Blood Rites by Jim Butcher
My rating: 4 of 5 stars
Series: The Dresden Files (Book #6 of 25)
Genre: Fantasy, Urban Fantasy
Pages: 372 pages (US Kindle edition)
Published: 4th March 2010 by Orbit (UK) & 3rd August 2004 by Roc (US)
“The building was on fire, and it wasn’t my fault.”
As if anyone would believe that, Harry.
Chased by flaming poop of flying monkeys, tasked to work in a porn filming industry as a production assistant, and dealing with vampires; Blood Rites, the sixth installment in The Dresden Files series, hasn’t stopped Harry Dresden’s life from being filled with chaos, excitement, and suffering. Unlike Summer Knight and Death Masks where the repercussion of the conflict seemed more global, Blood Rites takes the story structure back to the cases based storyline of the first three books. The strong focus on developing relationships of the characters, revelations regarding Harry’s family, and the importance of love in Blood Rites really made it one of the better entries in the series so far.
“Love is another kind of power, which shouldn’t surprise you. Magic comes from emotions, among other things. And when two people are together, in that intimacy, when they really, selflessly love each other it changes them both. It lingers on in the energy of their lives, even when they are apart.”
I think one of the most enjoyable parts of reading this series is to witness how far Butcher has developed as a storyteller. I know I’m only six books into this long series, but the differences in quality have improved exponentially since Storm Front and Fool Moon. I didn’t find myself too invested in the main story here, but the characters and their development were superb, and they’re the ones who kept me entertained. For six books now, Harry and Murphy’s relationship and the trust they have with each other have been developed in a very gradual style, and this situation can be applied here. The highlight of this book, though, for me was Thomas Raith and his characterization. There’s quite a lot of new information to learn here; don’t let the cases story structure trick you into thinking this is a filler installment; it’s not. I also loved that despite having a life full of hardship, Harry Dresden always managed to rises from it stronger.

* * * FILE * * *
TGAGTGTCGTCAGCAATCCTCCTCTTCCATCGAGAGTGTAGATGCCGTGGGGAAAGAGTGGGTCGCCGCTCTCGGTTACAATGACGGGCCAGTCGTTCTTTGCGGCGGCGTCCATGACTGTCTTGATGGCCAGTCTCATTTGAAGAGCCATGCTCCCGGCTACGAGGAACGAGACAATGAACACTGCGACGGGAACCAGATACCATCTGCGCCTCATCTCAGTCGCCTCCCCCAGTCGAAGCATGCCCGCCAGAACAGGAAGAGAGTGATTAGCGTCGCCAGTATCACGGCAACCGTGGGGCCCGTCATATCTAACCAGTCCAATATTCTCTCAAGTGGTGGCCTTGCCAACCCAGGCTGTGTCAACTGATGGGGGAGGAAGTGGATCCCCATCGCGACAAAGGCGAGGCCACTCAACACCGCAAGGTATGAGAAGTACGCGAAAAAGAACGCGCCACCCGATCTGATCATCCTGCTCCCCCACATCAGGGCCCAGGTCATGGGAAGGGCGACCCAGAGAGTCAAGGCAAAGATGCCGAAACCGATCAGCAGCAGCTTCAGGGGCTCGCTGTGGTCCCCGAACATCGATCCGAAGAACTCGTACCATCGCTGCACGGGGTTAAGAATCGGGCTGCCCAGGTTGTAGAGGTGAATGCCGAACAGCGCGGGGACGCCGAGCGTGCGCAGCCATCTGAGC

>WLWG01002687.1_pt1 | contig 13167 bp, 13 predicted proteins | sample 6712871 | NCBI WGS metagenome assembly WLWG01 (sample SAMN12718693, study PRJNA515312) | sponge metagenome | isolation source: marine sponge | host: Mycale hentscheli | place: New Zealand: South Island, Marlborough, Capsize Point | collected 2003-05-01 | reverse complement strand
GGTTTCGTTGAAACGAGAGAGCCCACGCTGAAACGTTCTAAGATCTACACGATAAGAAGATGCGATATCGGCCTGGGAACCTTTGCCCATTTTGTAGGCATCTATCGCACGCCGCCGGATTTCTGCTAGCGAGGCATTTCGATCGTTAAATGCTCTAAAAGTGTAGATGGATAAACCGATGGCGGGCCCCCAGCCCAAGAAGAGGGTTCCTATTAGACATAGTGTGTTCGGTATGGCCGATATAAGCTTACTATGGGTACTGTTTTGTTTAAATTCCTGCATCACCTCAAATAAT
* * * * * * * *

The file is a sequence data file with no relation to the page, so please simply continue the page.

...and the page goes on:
“The world might be vicious and treacherous and deadly, but it couldn’t kill laughter. Laughter, like love, has power to survive the worst things life has to offer.”
I know I’m being repetitive about the next thing I’m going to say, but unfortunately I stumbled upon the same issue once again. It’s definitely subjective, but I kept on feeling that the action scenes in some sections still felt too long for its own good. This has happened at least once or twice in each installment, and it happened once again here. I hope this is something that I’ll find being improved in the next books because I do enjoy reading this series so much, and it’s a bit sad that there’s always one or two action sequences where I became a bit bored.
“Jobs are a part of life. Maybe you’ve heard of the concept. It’s called work? See, what happens is that you suffer through doing annoying and humiliating things until you get paid not enough money. Like those Japanese game shows, only without all the glory.”
Blood Rites is hilarious, wholesome, and imbued with revelations that would be pivotal for the continuation of the series. So far, out of the six books in the series that I’ve read, I definitely laughed the most reading this one. A huge plus, there’s a puppy here! I look forward to reading the next one.
Picture: Blood Rites by Vincent Chong
You can order the book from: Book Depository (Free shipping)
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